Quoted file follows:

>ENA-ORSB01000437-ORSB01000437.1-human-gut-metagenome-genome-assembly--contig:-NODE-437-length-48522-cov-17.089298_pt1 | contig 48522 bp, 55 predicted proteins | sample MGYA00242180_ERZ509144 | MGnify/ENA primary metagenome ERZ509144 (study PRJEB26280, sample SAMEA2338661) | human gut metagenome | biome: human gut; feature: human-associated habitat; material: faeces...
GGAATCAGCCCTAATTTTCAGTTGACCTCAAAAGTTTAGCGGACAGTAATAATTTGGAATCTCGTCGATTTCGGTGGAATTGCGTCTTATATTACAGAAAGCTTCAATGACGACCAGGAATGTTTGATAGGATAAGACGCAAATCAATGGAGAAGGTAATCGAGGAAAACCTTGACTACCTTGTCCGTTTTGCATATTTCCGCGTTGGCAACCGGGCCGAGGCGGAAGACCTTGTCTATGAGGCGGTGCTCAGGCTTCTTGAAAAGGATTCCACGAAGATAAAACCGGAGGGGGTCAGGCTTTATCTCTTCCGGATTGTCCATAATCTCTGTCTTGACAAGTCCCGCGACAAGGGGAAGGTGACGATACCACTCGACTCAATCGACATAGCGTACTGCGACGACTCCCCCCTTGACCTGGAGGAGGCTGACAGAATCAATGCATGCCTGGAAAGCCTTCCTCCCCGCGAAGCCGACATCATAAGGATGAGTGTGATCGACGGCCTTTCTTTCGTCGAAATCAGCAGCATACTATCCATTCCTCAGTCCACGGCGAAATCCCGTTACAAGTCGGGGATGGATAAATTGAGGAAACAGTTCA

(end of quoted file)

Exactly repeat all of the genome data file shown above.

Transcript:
>ENA-ORSB01000437-ORSB01000437.1-human-gut-metagenome-genome-assembly--contig:-NODE-437-length-48522-cov-17.089298_pt1 | contig 48522 bp, 55 predicted proteins | sample MGYA00242180_ERZ509144 | MGnify/ENA primary metagenome ERZ509144 (study PRJEB26280, sample SAMEA2338661) | human gut metagenome | biome: human gut; feature: human-associated habitat; material: faeces...
GGAATCAGCCCTAATTTTCAGTTGACCTCAAAAGTTTAGCGGACAGTAATAATTTGGAATCTCGTCGATTTCGGTGGAATTGCGTCTTATATTACAGAAAGCTTCAATGACGACCAGGAATGTTTGATAGGATAAGACGCAAATCAATGGAGAAGGTAATCGAGGAAAACCTTGACTACCTTGTCCGTTTTGCATATTTCCGCGTTGGCAACCGGGCCGAGGCGGAAGACCTTGTCTATGAGGCGGTGCTCAGGCTTCTTGAAAAGGATTCCACGAAGATAAAACCGGAGGGGGTCAGGCTTTATCTCTTCCGGATTGTCCATAATCTCTGTCTTGACAAGTCCCGCGACAAGGGGAAGGTGACGATACCACTCGACTCAATCGACATAGCGTACTGCGACGACTCCCCCCTTGACCTGGAGGAGGCTGACAGAATCAATGCATGCCTGGAAAGCCTTCCTCCCCGCGAAGCCGACATCATAAGGATGAGTGTGATCGACGGCCTTTCTTTCGTCGAAATCAGCAGCATACTATCCATTCCTCAGTCCACGGCGAAATCCCGTTACAAGTCGGGGATGGATAAATTGAGGAAACAGTTCA